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English Vocabulary - Vocabulario de inglés
IDIOMS TO DO WITH EMOTIONS

 

FEELING HAPPY
  • To be as pleased as Punch = to be really pleased.
  • To be in seventh heaven = to be extremely happy.
  • To be on top of the world = to be really happy.
  • To be thrilled to bits = to be very happy and excited.

 

FEELING SAD / FED UP
  • To be as miserable as sin = to be extremely sad.
  • To be browned off = to be bored.
  • To be downhearted = to feel sad.
  • To have a long face = to look unhappy.

 

FEELING FRIGHTENED / SHOCKED
  • To be in a cold sweat = to be in a state of shock or fear.
  • To be rooted to the spot = to be unable to move through fear.
  • To be scared to death = to be extremely frightened.
  • To go white as a sheet = to go pale through fear or shock.

 

FEELING WORRIED / ANXIOUS / NERVOUS
  • To be keyed up = to be excited, tense.
  • To be like a cat on hot bricks = to feel nervous and unable to stand still.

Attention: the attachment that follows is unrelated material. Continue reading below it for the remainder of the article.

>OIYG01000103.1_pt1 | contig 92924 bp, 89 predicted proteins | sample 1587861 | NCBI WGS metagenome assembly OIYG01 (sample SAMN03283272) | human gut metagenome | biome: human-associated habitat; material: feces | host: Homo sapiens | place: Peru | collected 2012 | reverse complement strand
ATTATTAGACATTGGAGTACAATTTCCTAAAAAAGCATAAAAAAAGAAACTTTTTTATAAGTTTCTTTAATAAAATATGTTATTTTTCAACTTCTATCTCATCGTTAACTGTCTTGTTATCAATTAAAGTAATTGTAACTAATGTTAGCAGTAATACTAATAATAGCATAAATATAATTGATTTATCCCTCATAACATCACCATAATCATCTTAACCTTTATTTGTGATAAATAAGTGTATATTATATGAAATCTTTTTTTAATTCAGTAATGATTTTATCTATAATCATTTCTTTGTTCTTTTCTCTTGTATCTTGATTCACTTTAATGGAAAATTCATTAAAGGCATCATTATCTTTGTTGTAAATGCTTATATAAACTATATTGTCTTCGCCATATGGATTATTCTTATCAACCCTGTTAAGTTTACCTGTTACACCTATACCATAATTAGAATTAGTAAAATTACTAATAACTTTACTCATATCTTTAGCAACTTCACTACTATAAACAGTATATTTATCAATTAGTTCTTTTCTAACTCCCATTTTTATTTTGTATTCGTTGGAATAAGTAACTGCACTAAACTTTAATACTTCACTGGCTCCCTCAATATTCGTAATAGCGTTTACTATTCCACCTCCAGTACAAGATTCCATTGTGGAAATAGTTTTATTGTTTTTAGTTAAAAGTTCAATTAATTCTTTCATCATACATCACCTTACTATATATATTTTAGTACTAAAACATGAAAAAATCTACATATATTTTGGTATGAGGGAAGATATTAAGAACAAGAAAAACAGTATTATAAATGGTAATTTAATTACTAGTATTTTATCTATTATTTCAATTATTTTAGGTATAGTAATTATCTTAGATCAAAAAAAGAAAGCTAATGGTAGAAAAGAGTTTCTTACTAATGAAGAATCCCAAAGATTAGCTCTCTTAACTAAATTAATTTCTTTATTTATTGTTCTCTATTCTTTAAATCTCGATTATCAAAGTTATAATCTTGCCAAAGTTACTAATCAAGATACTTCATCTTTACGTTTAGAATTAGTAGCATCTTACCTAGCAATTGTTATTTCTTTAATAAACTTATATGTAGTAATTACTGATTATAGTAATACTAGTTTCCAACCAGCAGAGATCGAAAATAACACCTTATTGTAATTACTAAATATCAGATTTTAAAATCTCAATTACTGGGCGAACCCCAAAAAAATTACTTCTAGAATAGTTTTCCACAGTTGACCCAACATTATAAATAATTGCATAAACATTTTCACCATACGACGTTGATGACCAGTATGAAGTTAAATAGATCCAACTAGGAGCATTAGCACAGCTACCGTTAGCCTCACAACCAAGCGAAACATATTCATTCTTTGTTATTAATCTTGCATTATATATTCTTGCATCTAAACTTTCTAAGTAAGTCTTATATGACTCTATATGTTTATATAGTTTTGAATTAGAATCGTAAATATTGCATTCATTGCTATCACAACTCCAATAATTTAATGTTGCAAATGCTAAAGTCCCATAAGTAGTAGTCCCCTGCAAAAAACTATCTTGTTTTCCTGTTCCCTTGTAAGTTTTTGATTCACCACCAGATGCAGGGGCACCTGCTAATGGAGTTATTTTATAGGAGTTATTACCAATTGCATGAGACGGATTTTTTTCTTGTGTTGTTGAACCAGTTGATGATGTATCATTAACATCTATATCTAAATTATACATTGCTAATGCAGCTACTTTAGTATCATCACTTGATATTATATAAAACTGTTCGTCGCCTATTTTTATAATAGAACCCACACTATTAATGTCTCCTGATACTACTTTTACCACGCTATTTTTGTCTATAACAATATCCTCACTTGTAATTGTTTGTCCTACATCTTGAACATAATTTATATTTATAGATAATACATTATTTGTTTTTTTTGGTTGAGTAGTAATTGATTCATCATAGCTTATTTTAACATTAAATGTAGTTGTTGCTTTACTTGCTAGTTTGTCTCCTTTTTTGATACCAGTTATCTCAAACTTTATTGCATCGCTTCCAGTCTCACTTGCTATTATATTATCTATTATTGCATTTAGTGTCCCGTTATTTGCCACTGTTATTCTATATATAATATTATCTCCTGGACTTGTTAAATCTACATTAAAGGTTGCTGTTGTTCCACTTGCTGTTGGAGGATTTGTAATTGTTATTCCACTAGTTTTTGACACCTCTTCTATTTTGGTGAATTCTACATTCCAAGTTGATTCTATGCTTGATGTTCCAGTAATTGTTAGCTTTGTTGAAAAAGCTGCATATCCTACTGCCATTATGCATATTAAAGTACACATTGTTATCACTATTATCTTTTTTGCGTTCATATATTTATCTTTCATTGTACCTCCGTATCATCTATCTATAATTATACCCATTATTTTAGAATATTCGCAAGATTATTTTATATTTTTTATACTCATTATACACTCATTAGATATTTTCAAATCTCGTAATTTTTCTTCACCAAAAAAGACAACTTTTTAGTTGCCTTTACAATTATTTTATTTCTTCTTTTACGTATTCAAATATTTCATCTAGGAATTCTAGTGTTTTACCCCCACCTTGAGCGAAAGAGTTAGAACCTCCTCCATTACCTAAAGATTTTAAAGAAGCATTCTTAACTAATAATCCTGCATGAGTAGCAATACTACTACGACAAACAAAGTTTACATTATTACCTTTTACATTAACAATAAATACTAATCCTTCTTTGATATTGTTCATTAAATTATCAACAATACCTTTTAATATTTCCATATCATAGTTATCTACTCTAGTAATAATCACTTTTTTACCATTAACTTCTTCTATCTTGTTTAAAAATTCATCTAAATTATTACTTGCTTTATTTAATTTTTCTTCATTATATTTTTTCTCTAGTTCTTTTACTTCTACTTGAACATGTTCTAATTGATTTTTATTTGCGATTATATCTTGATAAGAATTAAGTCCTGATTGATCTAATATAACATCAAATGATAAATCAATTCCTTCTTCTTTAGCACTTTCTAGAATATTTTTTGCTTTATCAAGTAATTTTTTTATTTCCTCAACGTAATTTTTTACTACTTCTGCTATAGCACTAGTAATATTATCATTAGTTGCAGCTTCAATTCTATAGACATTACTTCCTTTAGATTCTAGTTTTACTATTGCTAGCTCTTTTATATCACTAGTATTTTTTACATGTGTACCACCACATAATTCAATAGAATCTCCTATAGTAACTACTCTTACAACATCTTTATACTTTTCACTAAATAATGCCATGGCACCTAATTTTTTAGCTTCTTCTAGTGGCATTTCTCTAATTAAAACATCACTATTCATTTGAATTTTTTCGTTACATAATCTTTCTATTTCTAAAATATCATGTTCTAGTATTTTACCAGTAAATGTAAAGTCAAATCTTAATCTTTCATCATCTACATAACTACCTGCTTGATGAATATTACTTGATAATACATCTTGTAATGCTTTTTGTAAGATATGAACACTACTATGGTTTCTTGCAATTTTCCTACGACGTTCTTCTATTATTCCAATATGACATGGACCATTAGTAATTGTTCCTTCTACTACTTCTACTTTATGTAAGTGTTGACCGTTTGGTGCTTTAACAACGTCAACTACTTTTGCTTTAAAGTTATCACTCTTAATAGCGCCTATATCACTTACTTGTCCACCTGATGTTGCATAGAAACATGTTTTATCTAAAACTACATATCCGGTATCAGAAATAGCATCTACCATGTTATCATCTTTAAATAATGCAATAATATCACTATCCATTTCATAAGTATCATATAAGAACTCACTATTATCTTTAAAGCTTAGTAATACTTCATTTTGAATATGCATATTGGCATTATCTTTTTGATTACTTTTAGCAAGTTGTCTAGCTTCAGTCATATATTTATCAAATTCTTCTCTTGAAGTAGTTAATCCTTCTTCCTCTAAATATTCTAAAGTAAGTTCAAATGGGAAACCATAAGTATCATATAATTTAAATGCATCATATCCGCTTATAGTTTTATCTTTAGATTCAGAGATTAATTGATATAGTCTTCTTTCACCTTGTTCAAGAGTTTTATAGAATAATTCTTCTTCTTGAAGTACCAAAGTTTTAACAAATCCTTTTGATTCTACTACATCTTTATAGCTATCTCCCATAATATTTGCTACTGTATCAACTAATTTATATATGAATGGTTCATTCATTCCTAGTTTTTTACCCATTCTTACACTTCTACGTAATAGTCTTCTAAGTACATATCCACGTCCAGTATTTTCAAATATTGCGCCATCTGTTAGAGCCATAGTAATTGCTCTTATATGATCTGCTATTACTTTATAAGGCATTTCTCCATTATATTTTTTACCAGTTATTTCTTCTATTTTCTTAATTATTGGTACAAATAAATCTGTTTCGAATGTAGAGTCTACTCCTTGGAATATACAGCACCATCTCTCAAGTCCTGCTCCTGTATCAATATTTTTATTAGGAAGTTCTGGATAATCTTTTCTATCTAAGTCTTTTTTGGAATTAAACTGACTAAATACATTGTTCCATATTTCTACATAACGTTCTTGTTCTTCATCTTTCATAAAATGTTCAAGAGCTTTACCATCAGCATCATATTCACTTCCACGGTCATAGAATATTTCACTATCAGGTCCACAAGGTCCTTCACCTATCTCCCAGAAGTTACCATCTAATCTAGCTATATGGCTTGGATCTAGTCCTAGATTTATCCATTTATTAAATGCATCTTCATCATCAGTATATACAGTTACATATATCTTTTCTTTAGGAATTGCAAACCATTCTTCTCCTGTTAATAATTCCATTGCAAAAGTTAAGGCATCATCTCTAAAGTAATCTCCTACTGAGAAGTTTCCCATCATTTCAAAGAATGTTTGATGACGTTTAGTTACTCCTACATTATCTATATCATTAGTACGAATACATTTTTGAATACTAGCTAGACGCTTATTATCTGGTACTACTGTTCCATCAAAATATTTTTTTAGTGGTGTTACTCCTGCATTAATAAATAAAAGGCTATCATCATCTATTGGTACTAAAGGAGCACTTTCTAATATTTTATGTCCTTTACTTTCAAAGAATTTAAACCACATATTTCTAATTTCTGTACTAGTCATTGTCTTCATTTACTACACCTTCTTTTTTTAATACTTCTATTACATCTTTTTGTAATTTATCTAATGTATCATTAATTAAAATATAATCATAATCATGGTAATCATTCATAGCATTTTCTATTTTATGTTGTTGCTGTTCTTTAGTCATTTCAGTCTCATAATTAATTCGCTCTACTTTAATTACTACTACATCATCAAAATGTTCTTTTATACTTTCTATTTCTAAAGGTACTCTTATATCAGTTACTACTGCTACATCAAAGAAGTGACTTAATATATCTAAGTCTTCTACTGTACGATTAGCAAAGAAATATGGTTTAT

• To be on tenterhooks = to be uncertain and anxious about what is going to happen.
  • To have something on one's mind = to have a problem that is worrying you.

 

FEELING CONFUSED / UNCERTAIN
  • To be all at sea = to be puzzled and bewildered.
  • To be at sixes and sevens = to be uncertain and confused.
  • To be out of one's depth = to be in a situation which is difficult for you to cope with.

 

FEELING ANGRY
  • To be hopping mad = to be really angry.
  • To be hot under the collar = to be annoyed or embarrassed.
  • To go off at the deep end = to lose your temper, to become very angry.
  • To go spare = to lose your temper.

 

FEELING SURPRISED
  • To be gobsmacked = to be very surprised.
  • That's a turn up for the books! = you say it when something surprising happens.
  • You could have knocked me down with a feather! = you say it to emphasize how surprised you were when you heard something.

 

FEELING QUARRELSOME / UNFRIENDLY
  • To have a go at somebody = to criticize somebody angrily.
  • To tear somebody off a strip = to speak angrily to somebody because they have done something wrong.
  • To avoid somebody like the plague = to avoid somebody completely.
  • To cut somebody down to size = to reduce somebody's sense of their own importance.


We thank Teresa Ruiperez (from Albacete, Spain) for her contribution.

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